A search for sugar man may sound like something that’s been typed into Google, but Searching for Sugar Man tells a fascinating story that begins in that shadowy world before the world wide web even existed. It is made even more remarkable for taking place in a country that was once surrounded by an invisible wall, and because the man in question is as inscrutable as the scratchy old photographs of him back in the Sixties.
The country in question is South Africa and the wall that surrounded it was the impregnable barrier of government censorship and a trade boycott. The man at the heart of the film is Sixto Rodriguez. And you probably won’t have heard of him, unless you have some connection to the Rainbow Nation, or perhaps Australia.
Sixto Rodriguez, aka Rodriguez or Sugar Man, may be virtually unheard of in the UK, the USA and Europe, but he is a figure of adored and cultish status in South Africa. There, since the early 1970s, he has been regarded as a more authentic Bob Dylan, a more soulful Leonard Cohen and a more musical Bruce Springsteen, all rolled into one seriously cool, shades-wearing dude.
Music has long been a banner of youthful rebellion, but for young South Africans in the 70s and 80s Rodriguez stood for resistance. His music appeared to stand against the repressive racist Apartheid regime, rather than just embarrassing parents or even Mrs Thatcher. But while Rodriguez’s LPs sat at the top of most people’s stack of vinyl, no one knew anything about him. Swedish filmmaker, Malik Bendjelloul, makes a moving and engaging documentary from this curious situation.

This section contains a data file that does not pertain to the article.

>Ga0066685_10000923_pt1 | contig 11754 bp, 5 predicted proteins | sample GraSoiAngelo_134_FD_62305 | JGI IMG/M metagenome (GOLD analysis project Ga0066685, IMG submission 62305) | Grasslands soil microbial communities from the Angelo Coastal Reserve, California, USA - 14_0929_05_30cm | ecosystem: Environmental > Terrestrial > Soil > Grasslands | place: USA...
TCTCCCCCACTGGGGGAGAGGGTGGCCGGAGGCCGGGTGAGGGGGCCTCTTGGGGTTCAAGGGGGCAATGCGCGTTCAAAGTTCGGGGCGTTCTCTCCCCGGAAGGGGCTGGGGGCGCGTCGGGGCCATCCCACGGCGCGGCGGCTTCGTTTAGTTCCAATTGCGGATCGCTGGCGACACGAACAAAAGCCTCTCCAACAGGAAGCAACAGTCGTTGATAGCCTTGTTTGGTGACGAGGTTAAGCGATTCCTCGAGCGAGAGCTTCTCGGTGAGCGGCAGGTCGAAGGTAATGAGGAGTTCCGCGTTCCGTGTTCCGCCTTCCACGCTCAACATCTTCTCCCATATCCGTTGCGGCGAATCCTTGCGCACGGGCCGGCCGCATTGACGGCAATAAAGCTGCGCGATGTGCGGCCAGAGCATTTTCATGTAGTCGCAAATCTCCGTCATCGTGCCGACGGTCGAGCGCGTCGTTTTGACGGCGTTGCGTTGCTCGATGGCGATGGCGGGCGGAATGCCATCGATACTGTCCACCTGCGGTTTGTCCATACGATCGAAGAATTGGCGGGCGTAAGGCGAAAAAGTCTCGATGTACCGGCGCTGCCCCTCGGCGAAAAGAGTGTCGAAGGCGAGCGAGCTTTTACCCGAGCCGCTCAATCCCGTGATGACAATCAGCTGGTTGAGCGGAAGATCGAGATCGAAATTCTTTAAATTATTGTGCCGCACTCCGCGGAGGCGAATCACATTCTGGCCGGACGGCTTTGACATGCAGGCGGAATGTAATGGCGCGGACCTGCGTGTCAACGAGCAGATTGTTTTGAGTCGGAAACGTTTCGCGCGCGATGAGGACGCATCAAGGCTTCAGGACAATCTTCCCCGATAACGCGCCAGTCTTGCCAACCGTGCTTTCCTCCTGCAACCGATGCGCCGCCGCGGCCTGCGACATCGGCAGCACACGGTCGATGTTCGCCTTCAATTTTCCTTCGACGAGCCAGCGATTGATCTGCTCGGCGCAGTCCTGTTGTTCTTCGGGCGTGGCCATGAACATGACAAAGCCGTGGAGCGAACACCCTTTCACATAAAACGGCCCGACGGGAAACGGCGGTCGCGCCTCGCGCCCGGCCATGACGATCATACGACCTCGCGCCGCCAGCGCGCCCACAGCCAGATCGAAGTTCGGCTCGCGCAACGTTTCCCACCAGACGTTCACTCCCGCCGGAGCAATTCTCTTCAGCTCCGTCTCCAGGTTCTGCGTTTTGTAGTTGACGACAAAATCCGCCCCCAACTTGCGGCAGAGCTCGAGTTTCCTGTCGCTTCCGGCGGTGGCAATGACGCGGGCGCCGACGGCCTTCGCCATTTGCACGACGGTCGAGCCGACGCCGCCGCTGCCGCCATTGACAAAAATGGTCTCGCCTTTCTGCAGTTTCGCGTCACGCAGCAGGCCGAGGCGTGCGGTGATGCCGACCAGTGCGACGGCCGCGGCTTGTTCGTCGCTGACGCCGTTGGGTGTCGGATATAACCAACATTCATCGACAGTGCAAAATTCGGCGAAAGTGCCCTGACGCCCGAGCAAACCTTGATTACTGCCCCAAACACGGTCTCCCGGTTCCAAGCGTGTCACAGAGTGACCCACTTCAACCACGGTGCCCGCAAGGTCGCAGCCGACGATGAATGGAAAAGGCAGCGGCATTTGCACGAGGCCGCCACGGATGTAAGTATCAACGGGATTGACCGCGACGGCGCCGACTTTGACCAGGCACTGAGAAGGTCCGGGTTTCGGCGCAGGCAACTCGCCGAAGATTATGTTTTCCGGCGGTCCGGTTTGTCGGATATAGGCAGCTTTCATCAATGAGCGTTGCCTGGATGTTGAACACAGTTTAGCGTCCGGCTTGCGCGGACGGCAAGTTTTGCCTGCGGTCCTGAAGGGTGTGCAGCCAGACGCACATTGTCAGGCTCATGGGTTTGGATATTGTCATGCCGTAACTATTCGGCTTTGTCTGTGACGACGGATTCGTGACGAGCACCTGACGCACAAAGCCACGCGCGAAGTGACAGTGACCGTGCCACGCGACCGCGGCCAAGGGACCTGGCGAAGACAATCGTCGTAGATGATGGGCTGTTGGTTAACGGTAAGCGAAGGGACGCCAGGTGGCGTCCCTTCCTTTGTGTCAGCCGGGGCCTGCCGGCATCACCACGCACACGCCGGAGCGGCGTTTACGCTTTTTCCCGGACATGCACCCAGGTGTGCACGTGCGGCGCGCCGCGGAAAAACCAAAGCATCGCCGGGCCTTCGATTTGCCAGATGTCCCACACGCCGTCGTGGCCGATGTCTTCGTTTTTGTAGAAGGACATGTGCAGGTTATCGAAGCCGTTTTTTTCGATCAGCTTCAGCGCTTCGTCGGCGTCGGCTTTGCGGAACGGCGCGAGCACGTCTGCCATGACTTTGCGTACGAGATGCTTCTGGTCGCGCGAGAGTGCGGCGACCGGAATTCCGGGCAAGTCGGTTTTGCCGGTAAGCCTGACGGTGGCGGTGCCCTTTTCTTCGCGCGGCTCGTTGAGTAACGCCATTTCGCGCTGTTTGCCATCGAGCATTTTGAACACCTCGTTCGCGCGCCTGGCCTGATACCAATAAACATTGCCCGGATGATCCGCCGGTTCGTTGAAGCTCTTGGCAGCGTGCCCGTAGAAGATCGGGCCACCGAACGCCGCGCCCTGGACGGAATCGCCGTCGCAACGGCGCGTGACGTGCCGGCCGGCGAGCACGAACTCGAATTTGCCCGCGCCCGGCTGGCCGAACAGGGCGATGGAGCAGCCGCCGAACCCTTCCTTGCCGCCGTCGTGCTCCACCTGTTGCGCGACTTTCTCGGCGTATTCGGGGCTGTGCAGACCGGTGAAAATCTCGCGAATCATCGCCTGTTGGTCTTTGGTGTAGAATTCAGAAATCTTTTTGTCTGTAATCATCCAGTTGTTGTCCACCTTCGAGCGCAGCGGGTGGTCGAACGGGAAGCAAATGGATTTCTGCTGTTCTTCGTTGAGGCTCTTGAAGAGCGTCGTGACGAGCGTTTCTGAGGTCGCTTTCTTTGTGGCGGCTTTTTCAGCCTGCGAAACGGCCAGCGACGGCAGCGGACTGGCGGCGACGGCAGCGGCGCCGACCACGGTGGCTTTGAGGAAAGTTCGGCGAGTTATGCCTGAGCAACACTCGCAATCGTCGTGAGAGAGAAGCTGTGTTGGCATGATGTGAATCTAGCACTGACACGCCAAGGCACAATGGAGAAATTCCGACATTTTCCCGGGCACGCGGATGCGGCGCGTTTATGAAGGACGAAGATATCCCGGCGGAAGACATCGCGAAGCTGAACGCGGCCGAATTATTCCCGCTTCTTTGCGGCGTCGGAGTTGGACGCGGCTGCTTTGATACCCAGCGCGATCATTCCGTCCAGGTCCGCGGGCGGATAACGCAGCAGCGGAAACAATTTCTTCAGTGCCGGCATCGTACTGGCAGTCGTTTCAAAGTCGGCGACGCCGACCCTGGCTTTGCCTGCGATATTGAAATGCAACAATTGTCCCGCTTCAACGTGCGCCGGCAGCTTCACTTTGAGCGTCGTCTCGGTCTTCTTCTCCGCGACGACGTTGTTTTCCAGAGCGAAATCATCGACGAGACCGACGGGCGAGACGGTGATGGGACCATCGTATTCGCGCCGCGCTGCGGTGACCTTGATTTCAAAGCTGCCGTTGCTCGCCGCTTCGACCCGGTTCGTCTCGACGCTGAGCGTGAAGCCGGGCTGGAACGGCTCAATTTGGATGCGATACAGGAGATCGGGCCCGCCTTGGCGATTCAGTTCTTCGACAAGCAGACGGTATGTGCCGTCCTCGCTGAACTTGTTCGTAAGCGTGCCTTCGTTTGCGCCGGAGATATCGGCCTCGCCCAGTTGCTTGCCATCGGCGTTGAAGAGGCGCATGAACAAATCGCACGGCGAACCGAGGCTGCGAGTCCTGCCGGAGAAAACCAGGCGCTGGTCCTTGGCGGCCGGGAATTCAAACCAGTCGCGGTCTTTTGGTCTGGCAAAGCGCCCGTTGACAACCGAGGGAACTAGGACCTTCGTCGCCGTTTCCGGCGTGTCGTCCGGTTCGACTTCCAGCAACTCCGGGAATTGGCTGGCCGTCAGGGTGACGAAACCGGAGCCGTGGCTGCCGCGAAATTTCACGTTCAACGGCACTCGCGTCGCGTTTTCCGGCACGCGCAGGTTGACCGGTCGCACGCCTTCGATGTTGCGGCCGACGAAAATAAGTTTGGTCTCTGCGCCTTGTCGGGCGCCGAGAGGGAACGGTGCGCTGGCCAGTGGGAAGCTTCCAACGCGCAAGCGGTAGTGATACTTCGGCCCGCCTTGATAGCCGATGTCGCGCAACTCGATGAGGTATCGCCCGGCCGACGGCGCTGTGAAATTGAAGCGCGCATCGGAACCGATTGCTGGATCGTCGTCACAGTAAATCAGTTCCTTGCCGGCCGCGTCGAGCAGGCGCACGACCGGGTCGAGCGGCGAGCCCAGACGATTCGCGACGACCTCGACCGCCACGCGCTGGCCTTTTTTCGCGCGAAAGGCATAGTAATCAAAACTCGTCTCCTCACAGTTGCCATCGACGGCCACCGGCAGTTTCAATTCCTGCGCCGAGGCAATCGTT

Bendjelloul builds up a distinctly mysterious picture of the man who recorded just two albums in 1970 and 1971 respectively, and was rumoured to have killed himself in particularly gruesome fashion. He also gives us a vivid idea of what these albums meant to South Africans: Rodriguez’s singer-songwriterly honesty gained extra weight from the dispiriting situation in the country at the time. Finally, the end of Apartheid and the rise of the internet made it possible for two fans to track their hero down.
Uncovering the mystery of this “inner city poet” is intriguing, and it also helps that his music is good. He sings his own symbol-heavy, psychedelic-protest lyrics in a voice that is both direct and warm. It also helps that his record label actually spent some money producing his records. The Detroit Symphony Orchestra and members of the famous Motown house band, The Funk Brothers, ensured the music had a fuller sound than your average first album from an aspiring folky.
Just as the scariest monster movies work best when they hold off revealing their bogey man, Malik Bendjelloul keeps us guessing about the fate of Rodriguez. He draws this out to the last moment, even seeming to hold off showing us the name titles of his interview subjects until the last moment at this part of the film. The mystery gets solved, but Sugar Man remains an intriguing enigma.
The story of Rodriguez is very unusual, but also universal. Which of us, after all, does not have a light that is hidden under a bushel? Although most of us may never have got round to recording our own classic albums, here is the story of one man who did and unbeknownst to him received the recognition he deserved. The journey from dirty, run down Detroit to sunny South Africa is well and movingly told. It’s not surprising that it is already being mooted for next year’s Oscars.
Searching for Sugar Man is out on 26 July, 2012.
See the trailer here: